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Sham August 22, 2007 20:26

K-Epsilon for Vortex Shedding

I was told that RKE is a better model to predict vortex shedding than SKE. I did try with RKE and I did get vortex shedding however my Cd value is not right. When I run my model with SKE, my Cd is right but I have not seen vortex shedding. My Re=10000 and I should be getting Cd=1.2 whereas I got 0.55 with RKE. I use EWT and y+~2. I hope someone can give me suggestion how to tackle the problem. I am more incline to use RKE since it gave me good vortex shedding however my Cd is wrong.


Razvan August 23, 2007 01:22

Re: K-Epsilon for Vortex Shedding
I see that my help on your previous post was not noted/appreciated. And you continue on struggling with the k-epsilon models and the damn EWT. Let me explain in detail why you should not use them:

- all GUI-acessible k-epsilon models are HIGH-Re models, which means that they are not valid all the way to the wall, that's way they need wall-functions to work;

- near-wall accuracy of these models is completely dependant on the wall-function (in your case, because y+ is around 1, only EWT is applicable), which by the way, is not at all recommendable for this particular flow;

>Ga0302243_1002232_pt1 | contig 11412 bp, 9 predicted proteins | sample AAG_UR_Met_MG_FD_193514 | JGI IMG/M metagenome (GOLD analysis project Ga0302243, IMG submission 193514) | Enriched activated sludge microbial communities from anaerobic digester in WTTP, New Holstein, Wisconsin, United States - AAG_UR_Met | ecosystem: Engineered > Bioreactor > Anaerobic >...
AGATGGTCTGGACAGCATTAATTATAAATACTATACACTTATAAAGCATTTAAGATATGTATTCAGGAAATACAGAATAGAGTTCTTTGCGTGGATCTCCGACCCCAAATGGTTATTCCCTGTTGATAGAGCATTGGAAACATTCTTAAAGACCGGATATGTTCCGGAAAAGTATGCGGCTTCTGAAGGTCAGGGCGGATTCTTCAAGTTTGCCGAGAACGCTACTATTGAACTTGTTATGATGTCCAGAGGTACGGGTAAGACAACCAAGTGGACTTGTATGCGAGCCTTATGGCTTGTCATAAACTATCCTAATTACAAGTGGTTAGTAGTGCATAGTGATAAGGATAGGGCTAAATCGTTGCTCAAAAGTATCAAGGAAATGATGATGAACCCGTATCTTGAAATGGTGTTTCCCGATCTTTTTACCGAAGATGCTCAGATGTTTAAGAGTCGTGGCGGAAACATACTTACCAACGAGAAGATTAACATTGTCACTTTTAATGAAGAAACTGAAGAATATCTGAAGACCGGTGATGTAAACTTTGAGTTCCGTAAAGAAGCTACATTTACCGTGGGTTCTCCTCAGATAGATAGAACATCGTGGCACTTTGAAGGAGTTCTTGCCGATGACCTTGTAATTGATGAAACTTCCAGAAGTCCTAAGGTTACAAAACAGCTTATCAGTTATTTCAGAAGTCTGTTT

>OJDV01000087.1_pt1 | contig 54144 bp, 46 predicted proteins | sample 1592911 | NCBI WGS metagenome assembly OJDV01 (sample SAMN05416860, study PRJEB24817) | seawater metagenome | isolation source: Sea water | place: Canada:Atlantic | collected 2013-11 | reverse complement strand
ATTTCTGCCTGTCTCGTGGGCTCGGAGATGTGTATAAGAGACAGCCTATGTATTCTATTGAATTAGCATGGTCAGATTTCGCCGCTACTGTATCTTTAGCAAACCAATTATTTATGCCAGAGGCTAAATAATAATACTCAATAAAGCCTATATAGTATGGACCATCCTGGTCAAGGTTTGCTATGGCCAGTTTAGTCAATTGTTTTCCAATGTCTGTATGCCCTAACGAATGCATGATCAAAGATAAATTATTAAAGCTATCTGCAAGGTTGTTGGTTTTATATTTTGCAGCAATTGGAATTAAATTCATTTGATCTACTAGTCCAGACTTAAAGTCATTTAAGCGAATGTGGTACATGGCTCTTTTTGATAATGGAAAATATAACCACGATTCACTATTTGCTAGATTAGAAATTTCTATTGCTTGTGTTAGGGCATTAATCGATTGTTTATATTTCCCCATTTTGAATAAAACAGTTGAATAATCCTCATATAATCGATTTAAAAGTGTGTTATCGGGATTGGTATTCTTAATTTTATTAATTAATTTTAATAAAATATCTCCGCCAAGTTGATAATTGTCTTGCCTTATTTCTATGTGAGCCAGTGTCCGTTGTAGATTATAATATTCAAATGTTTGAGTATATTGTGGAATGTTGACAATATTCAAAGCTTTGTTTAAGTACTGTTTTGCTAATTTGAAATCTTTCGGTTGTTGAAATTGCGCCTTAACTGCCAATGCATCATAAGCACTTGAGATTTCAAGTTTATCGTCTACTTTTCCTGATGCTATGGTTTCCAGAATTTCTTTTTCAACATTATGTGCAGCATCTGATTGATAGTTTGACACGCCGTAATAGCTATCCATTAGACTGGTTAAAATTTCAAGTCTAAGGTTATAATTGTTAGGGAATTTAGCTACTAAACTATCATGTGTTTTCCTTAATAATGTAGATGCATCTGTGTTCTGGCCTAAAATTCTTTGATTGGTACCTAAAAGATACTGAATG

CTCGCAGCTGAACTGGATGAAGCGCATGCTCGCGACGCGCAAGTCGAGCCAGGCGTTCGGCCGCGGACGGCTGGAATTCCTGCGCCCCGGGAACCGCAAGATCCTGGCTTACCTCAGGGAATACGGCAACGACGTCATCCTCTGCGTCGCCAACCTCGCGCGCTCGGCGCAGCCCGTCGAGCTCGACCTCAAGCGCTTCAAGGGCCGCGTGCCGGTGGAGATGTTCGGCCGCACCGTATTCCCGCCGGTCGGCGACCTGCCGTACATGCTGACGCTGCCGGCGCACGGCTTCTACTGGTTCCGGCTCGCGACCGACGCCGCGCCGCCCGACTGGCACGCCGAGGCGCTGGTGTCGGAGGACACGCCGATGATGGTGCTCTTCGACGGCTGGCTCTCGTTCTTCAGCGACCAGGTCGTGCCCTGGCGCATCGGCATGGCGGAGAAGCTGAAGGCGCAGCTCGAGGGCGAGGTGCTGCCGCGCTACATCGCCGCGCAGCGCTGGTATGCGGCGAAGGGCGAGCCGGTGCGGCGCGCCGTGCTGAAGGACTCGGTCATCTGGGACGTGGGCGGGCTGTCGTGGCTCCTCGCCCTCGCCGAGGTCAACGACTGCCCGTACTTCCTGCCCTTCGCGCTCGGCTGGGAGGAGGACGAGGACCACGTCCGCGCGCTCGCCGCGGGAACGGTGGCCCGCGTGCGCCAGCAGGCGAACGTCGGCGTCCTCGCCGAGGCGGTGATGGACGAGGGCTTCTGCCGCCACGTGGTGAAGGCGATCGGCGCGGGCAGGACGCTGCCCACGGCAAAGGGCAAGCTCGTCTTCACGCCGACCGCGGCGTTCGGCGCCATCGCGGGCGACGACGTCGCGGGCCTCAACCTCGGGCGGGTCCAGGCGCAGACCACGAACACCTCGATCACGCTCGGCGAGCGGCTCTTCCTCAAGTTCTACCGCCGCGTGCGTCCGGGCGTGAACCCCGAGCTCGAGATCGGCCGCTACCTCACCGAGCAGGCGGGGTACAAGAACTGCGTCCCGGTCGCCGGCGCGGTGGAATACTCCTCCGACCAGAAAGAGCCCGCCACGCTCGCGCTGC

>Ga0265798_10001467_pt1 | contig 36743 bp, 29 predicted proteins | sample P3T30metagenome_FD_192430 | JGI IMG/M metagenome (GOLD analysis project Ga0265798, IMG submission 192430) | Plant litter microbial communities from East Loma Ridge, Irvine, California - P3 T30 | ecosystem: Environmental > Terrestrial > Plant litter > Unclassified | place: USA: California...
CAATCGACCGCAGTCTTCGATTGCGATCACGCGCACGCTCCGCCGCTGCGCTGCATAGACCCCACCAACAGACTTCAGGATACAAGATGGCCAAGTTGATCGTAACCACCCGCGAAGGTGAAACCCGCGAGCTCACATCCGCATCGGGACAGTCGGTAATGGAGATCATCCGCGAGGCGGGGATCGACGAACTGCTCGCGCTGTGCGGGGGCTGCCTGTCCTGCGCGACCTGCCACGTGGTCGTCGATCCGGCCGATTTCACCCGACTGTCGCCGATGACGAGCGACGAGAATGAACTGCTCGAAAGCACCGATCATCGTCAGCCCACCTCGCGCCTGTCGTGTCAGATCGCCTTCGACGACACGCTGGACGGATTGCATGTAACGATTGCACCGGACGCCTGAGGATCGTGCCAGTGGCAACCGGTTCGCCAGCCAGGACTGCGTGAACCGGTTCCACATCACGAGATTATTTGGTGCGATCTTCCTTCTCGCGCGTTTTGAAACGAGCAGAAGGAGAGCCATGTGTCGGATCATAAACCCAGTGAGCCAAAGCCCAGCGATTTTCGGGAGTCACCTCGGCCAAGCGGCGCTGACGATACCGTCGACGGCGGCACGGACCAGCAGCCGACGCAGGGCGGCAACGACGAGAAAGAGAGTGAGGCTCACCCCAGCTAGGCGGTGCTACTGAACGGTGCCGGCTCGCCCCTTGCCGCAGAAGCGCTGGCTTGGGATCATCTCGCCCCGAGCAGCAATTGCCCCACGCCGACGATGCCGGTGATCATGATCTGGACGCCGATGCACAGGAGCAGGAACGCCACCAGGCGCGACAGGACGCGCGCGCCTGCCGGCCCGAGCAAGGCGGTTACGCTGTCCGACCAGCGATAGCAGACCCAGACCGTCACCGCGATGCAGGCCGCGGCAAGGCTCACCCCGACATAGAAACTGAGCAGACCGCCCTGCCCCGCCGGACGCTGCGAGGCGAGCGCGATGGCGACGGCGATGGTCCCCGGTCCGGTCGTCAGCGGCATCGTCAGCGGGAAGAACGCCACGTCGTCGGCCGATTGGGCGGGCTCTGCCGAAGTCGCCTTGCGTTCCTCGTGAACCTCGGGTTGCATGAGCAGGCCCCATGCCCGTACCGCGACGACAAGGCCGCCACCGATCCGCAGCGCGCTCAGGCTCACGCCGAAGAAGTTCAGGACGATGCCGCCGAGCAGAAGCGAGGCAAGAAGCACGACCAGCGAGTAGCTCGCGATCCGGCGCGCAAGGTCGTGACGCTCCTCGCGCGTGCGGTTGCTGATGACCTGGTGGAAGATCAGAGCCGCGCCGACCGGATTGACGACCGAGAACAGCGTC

- the vortex shedding phenomenon is totally dictated by the shape of the bluff-body and by the boundary layer on it; that means you have to use a B-L accurate turbulence model (all high-Re models are NOT applicable);

- your Re=10,000 is a very difficult one, because at this value, you will have a late transition of the B-L from laminar to turbulent, so you will need a turbulence model that can approximate the transition with some accuracy (all k-epsilon models like ske, RNG-ke or Rke are simply useless, no transition, fully turbulent models).

You see that none of the GUI-accessible k-epsilon models is fit for the job. So you must take into consideration other models like:

- skw or SST-kw ("transitional flow" option activated) which are naturally low-Re models (valid all the way to the wall); SST-kw is much more recommendable then skw;

- low-Re omega-based RSM model, which should give you, at least in theory, better results then SST-kw, due to high flow streamline curvature and strong adverse pressure gradient present;

- LES, which is the best; actually, ALL serious vortex shedding calculations are done using LES (just have a search quick on Google...); LES is the only turbulence model that fulfills all the conditions I have presented.